4TH TARIFF HIT: U.S. WINES TO FACE 118% TAX IN CHINA FROM 15 DECEMBER
By Siulan Law Mathews DipWSET
American wine producers will be hit again as China announced retaliatory tariffs on USD75billion worth of American goods. The new 10% punitive tariffs on wines and spirits will be effective from 15 December, bringing total tax bill for imported American wines in China to more than 118%.
Beijing announced its retaliatory tariffs last week as a response to President Trump’s punitive tariffs on USD300b worth of Chinese goods announced on 15 August.
China’s Ministry of Finance published two lists of affected goods last Friday. Included on the lists are 5078 items like cars, auto parts, agricultural and other products. Punitive tariffs ranging from 5% to 10% will become effective in two stages, one started on 1 September, the other on 15 December.
Among these items are wine, beer, gin, agave and other distilled spirits, a retaliatory tariff of 10% on these products will be levied on 15 December.
This will be the fourth round of tariff increase faced by American wine producers when exporting to China, the last round kicked-in on 1 June when China added 15% tariff on US wine imports.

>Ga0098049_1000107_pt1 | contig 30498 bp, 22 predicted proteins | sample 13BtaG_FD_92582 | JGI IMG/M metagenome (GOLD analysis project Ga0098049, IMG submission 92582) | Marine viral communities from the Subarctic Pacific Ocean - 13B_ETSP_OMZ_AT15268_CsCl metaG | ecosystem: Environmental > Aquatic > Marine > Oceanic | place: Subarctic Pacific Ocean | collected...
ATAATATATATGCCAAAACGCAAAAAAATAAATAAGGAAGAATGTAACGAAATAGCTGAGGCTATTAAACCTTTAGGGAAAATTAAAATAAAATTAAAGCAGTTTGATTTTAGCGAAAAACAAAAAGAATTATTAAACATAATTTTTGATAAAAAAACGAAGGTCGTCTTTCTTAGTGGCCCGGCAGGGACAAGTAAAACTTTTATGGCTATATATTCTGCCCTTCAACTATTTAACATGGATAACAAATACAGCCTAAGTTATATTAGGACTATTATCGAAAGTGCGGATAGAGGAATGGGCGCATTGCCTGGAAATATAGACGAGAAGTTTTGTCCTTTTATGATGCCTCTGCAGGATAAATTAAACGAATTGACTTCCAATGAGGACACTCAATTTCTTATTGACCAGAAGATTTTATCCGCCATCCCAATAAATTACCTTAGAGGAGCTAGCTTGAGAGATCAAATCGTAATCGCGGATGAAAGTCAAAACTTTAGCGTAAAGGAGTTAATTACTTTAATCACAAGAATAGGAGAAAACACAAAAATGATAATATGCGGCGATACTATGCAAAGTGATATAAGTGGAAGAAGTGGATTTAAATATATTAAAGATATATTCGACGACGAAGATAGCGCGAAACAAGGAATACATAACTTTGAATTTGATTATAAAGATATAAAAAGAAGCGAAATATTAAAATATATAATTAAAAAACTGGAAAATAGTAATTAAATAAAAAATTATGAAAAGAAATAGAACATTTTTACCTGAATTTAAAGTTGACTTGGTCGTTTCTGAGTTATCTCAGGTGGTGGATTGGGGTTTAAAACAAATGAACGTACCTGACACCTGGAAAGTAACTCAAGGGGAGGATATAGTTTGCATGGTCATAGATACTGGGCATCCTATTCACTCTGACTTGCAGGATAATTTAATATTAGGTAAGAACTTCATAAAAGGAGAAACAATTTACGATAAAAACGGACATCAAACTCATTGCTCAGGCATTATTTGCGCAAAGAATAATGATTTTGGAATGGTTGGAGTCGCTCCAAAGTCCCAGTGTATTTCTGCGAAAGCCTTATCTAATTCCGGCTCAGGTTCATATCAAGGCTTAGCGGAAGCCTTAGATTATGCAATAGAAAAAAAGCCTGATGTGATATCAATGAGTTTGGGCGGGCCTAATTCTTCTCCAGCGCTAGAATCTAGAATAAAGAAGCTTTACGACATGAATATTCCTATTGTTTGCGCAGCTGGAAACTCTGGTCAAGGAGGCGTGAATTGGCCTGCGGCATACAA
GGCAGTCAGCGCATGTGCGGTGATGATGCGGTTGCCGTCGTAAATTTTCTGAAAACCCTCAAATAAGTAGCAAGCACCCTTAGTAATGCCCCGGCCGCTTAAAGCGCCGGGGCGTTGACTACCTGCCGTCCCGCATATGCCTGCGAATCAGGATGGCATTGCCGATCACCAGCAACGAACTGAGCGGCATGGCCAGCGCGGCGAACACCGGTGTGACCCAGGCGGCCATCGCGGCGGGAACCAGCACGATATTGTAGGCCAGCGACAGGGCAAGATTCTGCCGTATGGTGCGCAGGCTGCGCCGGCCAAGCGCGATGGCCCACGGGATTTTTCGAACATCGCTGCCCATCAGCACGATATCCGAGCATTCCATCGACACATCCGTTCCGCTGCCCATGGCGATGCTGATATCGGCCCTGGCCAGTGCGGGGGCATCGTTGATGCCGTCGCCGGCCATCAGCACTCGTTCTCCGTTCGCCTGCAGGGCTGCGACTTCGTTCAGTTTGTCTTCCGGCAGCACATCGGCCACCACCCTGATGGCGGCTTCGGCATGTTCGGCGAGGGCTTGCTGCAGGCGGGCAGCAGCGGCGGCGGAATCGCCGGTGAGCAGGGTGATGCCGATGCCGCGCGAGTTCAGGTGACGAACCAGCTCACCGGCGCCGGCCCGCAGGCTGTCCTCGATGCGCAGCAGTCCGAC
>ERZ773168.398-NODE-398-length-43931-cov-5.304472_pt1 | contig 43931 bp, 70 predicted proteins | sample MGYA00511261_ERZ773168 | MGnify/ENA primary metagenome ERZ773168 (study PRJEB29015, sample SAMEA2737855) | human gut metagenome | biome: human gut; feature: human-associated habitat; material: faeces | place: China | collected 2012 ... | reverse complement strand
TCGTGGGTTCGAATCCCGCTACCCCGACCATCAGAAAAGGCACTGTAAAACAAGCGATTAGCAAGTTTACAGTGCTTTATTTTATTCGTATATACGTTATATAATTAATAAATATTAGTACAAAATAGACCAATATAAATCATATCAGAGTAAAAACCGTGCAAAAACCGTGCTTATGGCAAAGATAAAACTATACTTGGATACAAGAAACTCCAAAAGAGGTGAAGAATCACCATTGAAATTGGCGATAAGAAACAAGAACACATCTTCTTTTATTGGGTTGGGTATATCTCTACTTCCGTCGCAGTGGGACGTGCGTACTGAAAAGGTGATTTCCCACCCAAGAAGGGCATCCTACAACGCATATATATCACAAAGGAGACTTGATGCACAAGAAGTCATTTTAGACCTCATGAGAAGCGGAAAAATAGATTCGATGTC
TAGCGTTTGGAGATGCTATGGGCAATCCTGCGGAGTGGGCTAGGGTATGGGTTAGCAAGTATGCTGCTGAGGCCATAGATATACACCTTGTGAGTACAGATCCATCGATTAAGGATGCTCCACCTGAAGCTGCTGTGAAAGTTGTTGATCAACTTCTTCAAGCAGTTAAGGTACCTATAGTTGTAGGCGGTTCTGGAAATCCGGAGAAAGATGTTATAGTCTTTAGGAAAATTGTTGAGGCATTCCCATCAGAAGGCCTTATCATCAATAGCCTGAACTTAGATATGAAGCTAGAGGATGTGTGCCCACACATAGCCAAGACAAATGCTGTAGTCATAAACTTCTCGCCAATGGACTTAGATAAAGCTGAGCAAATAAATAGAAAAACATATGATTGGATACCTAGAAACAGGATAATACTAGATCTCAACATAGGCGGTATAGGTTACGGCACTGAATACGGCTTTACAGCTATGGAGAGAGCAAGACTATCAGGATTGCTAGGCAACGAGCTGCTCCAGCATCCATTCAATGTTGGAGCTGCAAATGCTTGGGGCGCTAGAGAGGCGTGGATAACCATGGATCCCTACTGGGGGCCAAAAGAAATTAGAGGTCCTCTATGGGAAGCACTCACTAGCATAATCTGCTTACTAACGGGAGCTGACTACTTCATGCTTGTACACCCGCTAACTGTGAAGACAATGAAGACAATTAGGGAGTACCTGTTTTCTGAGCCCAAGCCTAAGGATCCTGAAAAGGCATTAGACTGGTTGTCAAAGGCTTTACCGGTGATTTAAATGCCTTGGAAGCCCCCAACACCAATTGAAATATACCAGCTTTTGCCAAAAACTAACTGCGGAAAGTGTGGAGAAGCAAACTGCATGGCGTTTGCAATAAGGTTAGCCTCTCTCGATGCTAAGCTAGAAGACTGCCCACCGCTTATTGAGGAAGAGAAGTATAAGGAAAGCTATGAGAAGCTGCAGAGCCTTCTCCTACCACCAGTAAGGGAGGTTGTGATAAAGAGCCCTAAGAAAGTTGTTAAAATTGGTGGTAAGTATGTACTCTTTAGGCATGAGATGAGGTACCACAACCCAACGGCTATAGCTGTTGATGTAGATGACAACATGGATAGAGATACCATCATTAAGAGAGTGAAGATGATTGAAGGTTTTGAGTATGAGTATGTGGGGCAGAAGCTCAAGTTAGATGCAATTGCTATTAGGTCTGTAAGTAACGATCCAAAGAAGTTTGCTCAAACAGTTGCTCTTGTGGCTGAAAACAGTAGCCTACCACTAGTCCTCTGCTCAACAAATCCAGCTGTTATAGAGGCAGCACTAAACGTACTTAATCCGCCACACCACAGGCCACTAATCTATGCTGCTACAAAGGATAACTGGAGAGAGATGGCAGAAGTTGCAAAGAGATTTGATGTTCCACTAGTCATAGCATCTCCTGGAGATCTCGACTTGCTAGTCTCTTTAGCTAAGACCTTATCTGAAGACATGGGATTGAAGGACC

That was on top of a previous 15% tariff increase implemented in April 2018 and another 10% increase in September 2018.
When compounded, the new total tax and tariff rate to be faced by American producers on 15 December when exporting to China will 118.47%.
The pro-longed trade war has already taken its toll on American wine export to China. The trade declined by a whopping 25% by value to USD59 million last year.
There is no sign it will recover soon in this on-going trade war between the world’s two biggest economies.
Soon after China announced its retaliatory measures last week, President Trump announced on Twitter that he would be raising tariffs on a further USD550b worth of goods coming from China.
The biggest shock from his statement was that he said he could order American companies to leave China and that he was ordering them to “immediately start looking for an alternative to China.”
(the writer can be contacted at: SLawMathews@thewinechronicle.com)
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